November 28, 2017
The inauguration of the Welsford-Parker Monument at the Old Burying Ground which commemorates Captain William Parker and Major Augustus Welsford, Nova Scotians who died in the Crimean War. The war fought in Russia between 1854 and 1856. This is one of the earliest photographs taken outdoors in Halifax that has survived to this day.
Farmers bringing their goods to market day on George Street.
Men on horseback on Grand Parade in front of Halifax's City Hall.
Members of Halifax's police department pose for a photo on the Grand Parade after a day of first aid training.
Coffins stacked outside the Snow and Co. undertakers on Argyle Street in preparation to receive the dead in the aftermath of the Halifax Explosion. The explosion occurred when a ship carrying ammunition blew up in the harbour, leveling huge sections of the city and killing some 2,000 people.
American relief workers, likely members of Harvard's medical team, pose for a photo outside the American relief hospital set up in response to the Halifax explosion. The hospital was located at Spring Garden Road and Queen Street, and the Nova Scotia Technical College can be seen in the background.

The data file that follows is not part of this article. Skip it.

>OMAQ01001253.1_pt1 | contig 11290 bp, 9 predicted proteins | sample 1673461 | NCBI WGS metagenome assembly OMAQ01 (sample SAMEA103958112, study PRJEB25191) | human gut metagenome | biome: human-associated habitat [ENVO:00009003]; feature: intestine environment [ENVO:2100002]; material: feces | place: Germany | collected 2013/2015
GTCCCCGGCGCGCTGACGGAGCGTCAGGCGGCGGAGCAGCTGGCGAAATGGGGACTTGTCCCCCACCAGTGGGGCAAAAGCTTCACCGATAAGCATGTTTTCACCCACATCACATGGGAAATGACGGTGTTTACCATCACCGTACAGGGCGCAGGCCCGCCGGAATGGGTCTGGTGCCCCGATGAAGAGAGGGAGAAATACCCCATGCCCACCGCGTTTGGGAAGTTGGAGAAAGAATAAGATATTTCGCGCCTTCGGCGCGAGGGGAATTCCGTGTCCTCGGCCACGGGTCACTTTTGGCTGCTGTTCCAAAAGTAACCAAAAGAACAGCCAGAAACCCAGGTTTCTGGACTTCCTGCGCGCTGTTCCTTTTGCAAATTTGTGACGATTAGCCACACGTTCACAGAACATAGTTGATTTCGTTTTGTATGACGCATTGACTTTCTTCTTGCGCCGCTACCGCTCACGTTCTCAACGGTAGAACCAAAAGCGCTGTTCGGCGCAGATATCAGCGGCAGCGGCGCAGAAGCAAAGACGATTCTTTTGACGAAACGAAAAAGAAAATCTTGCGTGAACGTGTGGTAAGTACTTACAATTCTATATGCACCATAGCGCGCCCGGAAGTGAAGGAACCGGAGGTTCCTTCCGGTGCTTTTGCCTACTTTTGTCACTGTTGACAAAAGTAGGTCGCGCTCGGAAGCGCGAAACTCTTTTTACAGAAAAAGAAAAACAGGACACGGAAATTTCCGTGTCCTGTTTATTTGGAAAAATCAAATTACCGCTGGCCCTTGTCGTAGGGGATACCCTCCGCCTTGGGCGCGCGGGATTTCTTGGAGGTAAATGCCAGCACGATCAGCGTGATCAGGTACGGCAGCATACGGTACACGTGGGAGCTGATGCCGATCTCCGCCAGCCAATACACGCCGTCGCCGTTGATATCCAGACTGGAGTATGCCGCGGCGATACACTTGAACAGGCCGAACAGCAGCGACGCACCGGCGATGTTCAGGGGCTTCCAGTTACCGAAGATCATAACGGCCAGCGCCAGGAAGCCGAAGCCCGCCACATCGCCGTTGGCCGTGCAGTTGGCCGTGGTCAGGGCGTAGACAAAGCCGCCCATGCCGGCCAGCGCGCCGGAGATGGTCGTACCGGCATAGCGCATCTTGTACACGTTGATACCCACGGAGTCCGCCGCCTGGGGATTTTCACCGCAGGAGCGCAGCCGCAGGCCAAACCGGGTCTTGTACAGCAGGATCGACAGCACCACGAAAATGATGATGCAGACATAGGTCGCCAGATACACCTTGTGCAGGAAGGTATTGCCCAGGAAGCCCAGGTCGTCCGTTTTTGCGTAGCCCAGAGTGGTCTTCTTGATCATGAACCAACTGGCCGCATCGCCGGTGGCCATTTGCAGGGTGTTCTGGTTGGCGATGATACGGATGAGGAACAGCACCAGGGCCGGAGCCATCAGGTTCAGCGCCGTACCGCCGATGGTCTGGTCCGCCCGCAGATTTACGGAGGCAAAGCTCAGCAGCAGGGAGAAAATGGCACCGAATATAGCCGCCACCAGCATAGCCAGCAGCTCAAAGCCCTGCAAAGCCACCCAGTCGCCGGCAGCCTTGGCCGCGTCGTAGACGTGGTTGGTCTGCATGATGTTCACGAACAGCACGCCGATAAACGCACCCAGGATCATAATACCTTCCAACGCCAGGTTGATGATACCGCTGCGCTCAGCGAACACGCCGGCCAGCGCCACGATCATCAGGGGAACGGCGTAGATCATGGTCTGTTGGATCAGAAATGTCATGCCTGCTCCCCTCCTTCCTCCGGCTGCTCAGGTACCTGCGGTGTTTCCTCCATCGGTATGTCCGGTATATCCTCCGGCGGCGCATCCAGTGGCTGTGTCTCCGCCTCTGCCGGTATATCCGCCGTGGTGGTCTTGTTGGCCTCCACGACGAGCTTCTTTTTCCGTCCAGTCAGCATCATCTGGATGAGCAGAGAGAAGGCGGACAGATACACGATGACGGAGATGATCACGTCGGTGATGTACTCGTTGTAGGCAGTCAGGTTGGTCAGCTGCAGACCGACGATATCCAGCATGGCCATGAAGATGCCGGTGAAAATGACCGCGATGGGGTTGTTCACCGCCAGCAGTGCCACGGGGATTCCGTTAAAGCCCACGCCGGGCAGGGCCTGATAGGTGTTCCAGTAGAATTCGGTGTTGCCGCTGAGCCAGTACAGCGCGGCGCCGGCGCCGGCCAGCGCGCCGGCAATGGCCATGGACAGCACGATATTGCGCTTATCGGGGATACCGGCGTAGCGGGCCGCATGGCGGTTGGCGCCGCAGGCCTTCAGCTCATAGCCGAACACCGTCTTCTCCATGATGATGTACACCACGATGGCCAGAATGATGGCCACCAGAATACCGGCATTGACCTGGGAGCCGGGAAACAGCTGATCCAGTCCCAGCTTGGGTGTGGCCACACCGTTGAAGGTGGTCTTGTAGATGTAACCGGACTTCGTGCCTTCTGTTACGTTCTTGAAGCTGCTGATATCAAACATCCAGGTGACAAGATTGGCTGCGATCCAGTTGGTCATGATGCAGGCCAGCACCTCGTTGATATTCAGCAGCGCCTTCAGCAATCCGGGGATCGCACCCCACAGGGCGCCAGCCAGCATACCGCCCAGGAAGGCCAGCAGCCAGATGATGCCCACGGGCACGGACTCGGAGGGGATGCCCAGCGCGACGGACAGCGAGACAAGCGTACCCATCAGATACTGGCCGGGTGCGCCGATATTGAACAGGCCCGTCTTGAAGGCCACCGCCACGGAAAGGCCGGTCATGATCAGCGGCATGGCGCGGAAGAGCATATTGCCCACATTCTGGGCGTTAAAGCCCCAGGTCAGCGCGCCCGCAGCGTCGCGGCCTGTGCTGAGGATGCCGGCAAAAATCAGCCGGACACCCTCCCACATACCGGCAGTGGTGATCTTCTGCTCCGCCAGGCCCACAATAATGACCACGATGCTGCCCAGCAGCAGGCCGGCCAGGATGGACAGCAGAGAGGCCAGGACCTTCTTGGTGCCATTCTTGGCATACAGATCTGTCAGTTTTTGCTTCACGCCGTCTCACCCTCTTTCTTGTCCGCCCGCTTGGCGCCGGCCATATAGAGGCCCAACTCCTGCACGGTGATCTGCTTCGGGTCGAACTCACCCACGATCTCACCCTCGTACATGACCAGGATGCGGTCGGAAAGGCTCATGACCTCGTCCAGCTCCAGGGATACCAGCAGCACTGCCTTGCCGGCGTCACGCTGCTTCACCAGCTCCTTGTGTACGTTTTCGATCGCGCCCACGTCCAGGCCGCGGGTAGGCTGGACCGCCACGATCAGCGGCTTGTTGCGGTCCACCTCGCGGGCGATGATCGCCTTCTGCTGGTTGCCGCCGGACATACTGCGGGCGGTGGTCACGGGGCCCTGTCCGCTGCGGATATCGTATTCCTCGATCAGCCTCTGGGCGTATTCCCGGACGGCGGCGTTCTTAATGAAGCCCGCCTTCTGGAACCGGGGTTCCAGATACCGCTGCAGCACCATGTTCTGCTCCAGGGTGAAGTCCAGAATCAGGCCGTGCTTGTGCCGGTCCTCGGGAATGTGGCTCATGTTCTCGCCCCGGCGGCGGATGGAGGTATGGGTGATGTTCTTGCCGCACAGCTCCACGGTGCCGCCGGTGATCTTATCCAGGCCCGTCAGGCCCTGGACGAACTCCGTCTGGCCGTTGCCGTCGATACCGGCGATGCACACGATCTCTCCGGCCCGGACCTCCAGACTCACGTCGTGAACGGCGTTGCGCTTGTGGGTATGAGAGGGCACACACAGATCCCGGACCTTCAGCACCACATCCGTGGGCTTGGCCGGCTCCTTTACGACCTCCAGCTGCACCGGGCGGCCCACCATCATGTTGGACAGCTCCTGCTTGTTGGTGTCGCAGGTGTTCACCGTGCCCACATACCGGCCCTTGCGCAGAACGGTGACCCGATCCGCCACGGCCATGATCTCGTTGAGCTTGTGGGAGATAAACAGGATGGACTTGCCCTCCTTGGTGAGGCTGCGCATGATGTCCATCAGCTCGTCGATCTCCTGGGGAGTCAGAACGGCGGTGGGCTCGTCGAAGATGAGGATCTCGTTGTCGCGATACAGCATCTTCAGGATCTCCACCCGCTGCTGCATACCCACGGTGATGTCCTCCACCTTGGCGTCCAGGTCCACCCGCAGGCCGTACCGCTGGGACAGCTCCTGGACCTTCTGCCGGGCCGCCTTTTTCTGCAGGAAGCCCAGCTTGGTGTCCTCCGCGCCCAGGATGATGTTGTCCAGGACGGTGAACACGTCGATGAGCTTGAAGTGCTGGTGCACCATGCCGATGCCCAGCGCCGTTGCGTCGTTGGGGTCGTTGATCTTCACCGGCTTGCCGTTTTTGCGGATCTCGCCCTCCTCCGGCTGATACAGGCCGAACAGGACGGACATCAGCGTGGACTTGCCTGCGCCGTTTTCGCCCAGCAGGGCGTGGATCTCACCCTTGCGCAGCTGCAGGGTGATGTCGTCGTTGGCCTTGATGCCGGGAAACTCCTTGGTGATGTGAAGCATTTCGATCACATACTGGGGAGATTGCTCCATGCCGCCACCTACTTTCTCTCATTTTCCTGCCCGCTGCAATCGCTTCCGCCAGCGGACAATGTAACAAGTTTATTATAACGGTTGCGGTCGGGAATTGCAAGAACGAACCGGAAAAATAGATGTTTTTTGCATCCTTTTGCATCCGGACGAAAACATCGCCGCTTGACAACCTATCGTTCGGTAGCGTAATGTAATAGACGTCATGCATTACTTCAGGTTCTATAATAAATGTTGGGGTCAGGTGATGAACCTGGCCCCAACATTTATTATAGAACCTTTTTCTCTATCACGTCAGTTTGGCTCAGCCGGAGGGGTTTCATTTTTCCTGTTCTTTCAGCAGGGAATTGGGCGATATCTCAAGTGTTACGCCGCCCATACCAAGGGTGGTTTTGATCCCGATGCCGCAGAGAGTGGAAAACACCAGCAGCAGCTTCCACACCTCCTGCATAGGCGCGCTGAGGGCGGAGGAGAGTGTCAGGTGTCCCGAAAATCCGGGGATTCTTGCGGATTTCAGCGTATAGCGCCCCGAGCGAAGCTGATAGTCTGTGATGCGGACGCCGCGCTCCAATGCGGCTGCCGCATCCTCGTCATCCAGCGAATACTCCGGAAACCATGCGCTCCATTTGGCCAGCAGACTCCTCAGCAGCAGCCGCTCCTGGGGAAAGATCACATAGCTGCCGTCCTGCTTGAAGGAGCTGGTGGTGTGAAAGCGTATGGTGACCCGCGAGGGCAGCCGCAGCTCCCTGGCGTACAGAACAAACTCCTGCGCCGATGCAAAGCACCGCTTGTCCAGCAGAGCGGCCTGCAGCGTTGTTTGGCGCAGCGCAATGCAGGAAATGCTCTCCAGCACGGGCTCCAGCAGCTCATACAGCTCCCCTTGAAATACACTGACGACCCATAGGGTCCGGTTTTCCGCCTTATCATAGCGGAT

In the aftermath of the Halifax Explosion children make the most of a horrible winter by tobogganing down Halifax Street.
A tram trundles down busy Barrington Street, one of 59 such Birney trams servicing Halifax around the time.
A view down Barrington Street at the intersection of Prince Street.
British flags and bunting are draped over the Capital Building on Barrington Street to mark the Royal Visit on 15 June 1939.
Boy scouts parade down Barrington Street as part of the festivities attending King George and Queen Elizabeth's royal visit.
Members of the Canadian Women's Auxiliary Corps stand at attention on the Grand Parade in front of City Hall.
Pallbearers carry the casket of Premier Angus L. Macdonald out of St. Mary's Cathedral where he had been lying in state.